due to the stress concentration near the anchoring plates.
Crack width: It is seen in the Fig. 10 that
the crack width of all strengthened beams were less than the control beam.
It is also seen that the crack width of beam C4 is lower than the crack
width of beam C3 though the number of crack of both beams are same. This
may due to a slightly stiffer behaviour of beam C4 because of the usage
of intermediate anchors in the shear span zone.
|| Strain variations of beam, (a) Strain at 30 kN load
and (b) Strain at 70 kN load
|| Load versus deflection
|| Load versus crack width
Further, due to the stress concentration near the anchoring plate, most
of the shear crack in the shear span zone had occurred from the end of
the intermediate anchors. Normally shear crack would propagate in an inclined
manner. Since, due to the intermediate anchorage, this shear crack was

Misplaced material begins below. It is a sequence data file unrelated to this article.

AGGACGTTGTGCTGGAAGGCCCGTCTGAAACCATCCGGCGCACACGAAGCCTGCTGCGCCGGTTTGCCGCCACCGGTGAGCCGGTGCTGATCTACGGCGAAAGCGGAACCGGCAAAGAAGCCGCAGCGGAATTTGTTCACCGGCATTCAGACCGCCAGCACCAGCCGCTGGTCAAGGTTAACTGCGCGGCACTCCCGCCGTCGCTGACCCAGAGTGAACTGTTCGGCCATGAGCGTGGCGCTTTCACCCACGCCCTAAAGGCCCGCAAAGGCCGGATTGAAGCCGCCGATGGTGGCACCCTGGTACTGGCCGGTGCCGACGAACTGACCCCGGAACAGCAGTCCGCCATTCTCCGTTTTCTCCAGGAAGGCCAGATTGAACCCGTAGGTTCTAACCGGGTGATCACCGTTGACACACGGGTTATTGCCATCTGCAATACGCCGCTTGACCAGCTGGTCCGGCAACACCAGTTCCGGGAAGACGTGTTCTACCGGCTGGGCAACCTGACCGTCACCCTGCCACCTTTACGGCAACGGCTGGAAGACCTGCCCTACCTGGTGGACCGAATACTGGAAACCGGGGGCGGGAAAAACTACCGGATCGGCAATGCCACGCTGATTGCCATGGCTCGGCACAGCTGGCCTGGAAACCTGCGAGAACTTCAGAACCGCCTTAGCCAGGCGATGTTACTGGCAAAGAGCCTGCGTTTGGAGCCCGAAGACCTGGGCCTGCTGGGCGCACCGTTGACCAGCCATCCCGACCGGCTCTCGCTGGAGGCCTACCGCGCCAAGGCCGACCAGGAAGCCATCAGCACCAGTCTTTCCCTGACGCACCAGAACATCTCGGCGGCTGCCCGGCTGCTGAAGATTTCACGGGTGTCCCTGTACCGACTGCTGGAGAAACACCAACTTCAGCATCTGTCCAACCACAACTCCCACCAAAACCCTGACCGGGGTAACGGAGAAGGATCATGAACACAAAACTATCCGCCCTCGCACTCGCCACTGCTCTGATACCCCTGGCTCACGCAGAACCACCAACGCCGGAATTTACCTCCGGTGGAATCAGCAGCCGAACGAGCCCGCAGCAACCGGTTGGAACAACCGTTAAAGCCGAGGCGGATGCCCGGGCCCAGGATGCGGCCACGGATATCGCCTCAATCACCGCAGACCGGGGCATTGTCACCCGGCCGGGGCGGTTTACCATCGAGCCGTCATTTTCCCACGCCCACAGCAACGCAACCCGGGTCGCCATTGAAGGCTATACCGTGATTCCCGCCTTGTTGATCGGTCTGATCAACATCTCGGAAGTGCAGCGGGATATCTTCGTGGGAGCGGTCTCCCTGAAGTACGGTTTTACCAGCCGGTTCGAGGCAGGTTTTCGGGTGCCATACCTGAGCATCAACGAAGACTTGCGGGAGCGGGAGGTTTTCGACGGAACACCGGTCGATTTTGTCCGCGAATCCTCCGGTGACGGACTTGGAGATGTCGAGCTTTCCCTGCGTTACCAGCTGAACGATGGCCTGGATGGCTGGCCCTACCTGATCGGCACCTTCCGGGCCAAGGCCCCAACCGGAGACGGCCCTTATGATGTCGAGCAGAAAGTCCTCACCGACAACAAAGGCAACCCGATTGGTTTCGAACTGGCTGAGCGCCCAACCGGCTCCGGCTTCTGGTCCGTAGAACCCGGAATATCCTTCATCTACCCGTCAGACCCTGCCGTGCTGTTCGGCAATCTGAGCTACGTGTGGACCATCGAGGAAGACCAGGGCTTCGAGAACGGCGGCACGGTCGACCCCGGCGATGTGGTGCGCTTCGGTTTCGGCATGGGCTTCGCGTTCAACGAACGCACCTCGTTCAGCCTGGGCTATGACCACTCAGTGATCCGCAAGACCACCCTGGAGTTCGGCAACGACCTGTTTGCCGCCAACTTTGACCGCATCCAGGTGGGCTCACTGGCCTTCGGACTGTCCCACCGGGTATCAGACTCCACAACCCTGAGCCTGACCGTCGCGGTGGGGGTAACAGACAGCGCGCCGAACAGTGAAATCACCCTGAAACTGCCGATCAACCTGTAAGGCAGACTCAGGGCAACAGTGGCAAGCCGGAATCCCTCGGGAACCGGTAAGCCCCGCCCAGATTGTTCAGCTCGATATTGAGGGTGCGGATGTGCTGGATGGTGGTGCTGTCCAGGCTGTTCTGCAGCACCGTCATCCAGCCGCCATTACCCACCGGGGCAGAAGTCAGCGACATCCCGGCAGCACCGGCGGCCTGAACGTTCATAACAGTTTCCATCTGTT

not propagated in an inclined manner, the crack width of beam C4 in the
shear span zone was less.
The following conclusions can be drawn from the present study:
||The end and intermediate anchored CFRP laminate flexural
strengthened beams gave higher failure loads than the control beam.
The intermediate anchored strengthened beam showed higher failure
load compared to the beam without intermediate anchors
||The control beam failed in a conventional manner, i.e., flexural
failure. End anchored CFRP laminate strengthened beam failed in premature
shear. End with intermediate anchored CFRP laminate strengthened beam
showed a concrete compression failure tendency with a ductile mode.
Steel plate intermediate anchors had completely prevented the premature
shear failure of CFRP laminate flexurally strengthened r.c. beams
||The reinforcement strains of the strengthened beams were found to